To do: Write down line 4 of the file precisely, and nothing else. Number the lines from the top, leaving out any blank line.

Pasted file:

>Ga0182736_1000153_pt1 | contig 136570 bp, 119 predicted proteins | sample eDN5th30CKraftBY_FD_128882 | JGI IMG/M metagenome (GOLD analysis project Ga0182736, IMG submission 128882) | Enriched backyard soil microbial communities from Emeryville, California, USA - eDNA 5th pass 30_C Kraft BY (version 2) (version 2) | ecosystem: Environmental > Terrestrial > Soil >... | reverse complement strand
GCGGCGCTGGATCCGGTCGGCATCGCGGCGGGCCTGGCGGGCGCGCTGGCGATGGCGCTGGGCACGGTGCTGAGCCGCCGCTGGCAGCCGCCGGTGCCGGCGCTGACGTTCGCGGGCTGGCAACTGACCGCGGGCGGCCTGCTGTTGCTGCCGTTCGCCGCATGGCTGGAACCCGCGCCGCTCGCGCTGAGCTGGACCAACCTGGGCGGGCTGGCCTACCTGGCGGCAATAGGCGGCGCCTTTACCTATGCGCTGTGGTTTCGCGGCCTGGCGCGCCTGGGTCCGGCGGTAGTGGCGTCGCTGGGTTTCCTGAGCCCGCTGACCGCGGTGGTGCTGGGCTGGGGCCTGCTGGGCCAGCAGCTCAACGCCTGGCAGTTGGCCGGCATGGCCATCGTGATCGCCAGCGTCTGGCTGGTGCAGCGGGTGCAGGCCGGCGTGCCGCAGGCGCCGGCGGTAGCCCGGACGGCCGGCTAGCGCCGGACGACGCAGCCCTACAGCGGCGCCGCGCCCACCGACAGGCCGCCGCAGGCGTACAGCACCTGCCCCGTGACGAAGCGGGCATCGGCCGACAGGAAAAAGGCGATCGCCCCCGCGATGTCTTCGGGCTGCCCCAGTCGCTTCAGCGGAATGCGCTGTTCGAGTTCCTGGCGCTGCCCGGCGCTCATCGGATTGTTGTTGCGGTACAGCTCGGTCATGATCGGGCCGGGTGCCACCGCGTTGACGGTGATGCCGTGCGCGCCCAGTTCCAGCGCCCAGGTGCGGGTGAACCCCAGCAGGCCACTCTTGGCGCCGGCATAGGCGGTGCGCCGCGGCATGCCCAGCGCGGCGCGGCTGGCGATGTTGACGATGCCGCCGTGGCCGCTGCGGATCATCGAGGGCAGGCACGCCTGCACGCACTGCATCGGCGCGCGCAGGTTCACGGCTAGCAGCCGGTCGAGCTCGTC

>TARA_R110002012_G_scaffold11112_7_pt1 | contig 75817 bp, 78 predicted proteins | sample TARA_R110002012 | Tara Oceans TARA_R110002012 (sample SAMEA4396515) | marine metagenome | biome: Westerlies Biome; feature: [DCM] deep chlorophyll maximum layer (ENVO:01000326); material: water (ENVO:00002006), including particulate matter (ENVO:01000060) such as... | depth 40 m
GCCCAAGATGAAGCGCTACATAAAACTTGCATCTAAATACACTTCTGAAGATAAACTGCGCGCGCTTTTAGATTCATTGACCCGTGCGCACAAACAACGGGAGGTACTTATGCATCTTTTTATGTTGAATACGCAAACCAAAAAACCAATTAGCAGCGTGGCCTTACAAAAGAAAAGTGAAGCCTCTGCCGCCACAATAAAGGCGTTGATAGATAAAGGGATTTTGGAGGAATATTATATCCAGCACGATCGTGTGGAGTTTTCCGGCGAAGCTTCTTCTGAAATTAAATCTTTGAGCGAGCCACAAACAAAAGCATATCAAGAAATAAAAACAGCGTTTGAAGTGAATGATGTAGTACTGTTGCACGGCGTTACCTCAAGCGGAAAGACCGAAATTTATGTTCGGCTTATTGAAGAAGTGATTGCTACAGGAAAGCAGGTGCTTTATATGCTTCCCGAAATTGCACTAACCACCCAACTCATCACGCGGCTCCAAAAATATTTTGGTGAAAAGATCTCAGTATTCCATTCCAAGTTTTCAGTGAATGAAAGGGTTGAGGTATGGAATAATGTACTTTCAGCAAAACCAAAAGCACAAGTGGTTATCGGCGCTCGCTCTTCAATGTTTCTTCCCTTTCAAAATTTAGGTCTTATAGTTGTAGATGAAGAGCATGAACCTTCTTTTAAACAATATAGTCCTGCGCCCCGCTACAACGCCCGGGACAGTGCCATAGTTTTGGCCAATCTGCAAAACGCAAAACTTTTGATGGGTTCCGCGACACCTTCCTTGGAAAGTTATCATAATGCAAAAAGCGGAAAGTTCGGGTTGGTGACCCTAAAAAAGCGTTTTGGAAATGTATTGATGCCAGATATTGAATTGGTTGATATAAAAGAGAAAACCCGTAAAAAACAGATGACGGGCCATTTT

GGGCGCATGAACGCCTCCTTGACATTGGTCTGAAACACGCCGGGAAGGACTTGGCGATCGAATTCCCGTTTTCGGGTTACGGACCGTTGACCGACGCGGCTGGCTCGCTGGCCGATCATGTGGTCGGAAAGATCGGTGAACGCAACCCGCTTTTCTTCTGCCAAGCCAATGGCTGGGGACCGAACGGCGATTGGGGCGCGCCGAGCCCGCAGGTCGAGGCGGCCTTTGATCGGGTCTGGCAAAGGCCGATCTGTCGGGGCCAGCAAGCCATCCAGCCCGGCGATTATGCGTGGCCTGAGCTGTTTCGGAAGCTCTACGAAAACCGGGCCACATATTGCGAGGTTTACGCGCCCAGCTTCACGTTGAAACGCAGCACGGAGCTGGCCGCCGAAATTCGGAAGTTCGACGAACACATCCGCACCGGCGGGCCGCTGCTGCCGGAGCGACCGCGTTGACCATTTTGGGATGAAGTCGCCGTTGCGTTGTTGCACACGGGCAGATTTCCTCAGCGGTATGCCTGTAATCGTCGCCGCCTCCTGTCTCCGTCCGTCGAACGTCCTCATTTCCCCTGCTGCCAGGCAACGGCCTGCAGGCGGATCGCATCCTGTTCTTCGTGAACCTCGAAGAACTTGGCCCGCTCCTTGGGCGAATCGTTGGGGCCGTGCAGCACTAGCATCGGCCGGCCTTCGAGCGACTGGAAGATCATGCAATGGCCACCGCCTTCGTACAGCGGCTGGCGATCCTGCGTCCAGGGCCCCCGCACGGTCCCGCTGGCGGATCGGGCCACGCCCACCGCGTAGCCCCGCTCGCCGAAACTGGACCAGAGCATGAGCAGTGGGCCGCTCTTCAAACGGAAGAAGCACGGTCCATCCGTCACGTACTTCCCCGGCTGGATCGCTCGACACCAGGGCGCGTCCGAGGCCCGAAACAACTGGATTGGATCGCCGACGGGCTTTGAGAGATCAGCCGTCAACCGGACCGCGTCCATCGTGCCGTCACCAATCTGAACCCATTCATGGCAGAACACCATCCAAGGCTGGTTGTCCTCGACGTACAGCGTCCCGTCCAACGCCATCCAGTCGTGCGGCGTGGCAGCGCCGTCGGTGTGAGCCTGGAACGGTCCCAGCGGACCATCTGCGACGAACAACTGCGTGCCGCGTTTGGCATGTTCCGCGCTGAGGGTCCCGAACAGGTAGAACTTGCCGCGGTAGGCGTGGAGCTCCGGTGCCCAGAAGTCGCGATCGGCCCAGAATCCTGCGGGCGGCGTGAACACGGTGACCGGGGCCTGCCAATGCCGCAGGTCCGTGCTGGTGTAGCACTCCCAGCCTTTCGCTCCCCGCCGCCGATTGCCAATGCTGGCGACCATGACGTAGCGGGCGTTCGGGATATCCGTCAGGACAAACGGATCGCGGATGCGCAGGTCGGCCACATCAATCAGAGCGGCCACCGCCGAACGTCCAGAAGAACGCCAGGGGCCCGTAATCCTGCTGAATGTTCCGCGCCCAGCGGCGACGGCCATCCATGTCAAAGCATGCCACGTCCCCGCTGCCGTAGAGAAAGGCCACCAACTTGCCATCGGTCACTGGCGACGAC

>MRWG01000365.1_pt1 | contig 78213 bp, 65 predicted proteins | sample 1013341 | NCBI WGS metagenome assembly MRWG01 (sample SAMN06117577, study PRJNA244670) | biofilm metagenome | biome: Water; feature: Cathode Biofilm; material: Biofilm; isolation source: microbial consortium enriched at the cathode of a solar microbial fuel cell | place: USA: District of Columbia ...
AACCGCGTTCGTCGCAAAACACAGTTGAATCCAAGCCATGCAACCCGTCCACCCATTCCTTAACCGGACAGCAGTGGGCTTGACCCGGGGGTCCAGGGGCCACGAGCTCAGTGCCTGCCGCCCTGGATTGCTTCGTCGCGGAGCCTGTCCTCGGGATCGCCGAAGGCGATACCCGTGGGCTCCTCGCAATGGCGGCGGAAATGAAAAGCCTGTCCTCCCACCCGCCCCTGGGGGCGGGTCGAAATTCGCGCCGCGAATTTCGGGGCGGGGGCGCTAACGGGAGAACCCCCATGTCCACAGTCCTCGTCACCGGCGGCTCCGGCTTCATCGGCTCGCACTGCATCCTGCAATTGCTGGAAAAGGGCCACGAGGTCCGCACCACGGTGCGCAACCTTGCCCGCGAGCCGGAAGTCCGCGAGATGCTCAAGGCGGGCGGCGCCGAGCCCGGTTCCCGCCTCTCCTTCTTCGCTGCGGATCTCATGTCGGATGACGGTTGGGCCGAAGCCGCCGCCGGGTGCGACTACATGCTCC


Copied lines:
GCCCAAGATGAAGCGCTACATAAAACTTGCATCTAAATACACTTCTGAAGATAAACTGCGCGCGCTTTTAGATTCATTGACCCGTGCGCACAAACAACGGGAGGTACTTATGCATCTTTTTATGTTGAATACGCAAACCAAAAAACCAATTAGCAGCGTGGCCTTACAAAAGAAAAGTGAAGCCTCTGCCGCCACAATAAAGGCGTTGATAGATAAAGGGATTTTGGAGGAATATTATATCCAGCACGATCGTGTGGAGTTTTCCGGCGAAGCTTCTTCTGAAATTAAATCTTTGAGCGAGCCACAAACAAAAGCATATCAAGAAATAAAAACAGCGTTTGAAGTGAATGATGTAGTACTGTTGCACGGCGTTACCTCAAGCGGAAAGACCGAAATTTATGTTCGGCTTATTGAAGAAGTGATTGCTACAGGAAAGCAGGTGCTTTATATGCTTCCCGAAATTGCACTAACCACCCAACTCATCACGCGGCTCCAAAAATATTTTGGTGAAAAGATCTCAGTATTCCATTCCAAGTTTTCAGTGAATGAAAGGGTTGAGGTATGGAATAATGTACTTTCAGCAAAACCAAAAGCACAAGTGGTTATCGGCGCTCGCTCTTCAATGTTTCTTCCCTTTCAAAATTTAGGTCTTATAGTTGTAGATGAAGAGCATGAACCTTCTTTTAAACAATATAGTCCTGCGCCCCGCTACAACGCCCGGGACAGTGCCATAGTTTTGGCCAATCTGCAAAACGCAAAACTTTTGATGGGTTCCGCGACACCTTCCTTGGAAAGTTATCATAATGCAAAAAGCGGAAAGTTCGGGTTGGTGACCCTAAAAAAGCGTTTTGGAAATGTATTGATGCCAGATATTGAATTGGTTGATATAAAAGAGAAAACCCGTAAAAAACAGATGACGGGCCATTTT